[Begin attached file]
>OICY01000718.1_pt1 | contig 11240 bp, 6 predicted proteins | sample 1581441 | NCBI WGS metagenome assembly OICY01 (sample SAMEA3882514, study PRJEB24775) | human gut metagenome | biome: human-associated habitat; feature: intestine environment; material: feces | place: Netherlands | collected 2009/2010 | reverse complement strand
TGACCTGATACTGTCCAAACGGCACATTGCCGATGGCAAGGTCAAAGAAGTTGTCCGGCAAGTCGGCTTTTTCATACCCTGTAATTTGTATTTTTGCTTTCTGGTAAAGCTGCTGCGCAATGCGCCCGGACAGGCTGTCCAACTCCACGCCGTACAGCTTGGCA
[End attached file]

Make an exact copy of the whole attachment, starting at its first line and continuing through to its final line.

>OICY01000718.1_pt1 | contig 11240 bp, 6 predicted proteins | sample 1581441 | NCBI WGS metagenome assembly OICY01 (sample SAMEA3882514, study PRJEB24775) | human gut metagenome | biome: human-associated habitat; feature: intestine environment; material: feces | place: Netherlands | collected 2009/2010 | reverse complement strand
TGACCTGATACTGTCCAAACGGCACATTGCCGATGGCAAGGTCAAAGAAGTTGTCCGGCAAGTCGGCTTTTTCATACCCTGTAATTTGTATTTTTGCTTTCTGGTAAAGCTGCTGCGCAATGCGCCCGGACAGGCTGTCCAACTCCACGCCGTACAGCTTGGCA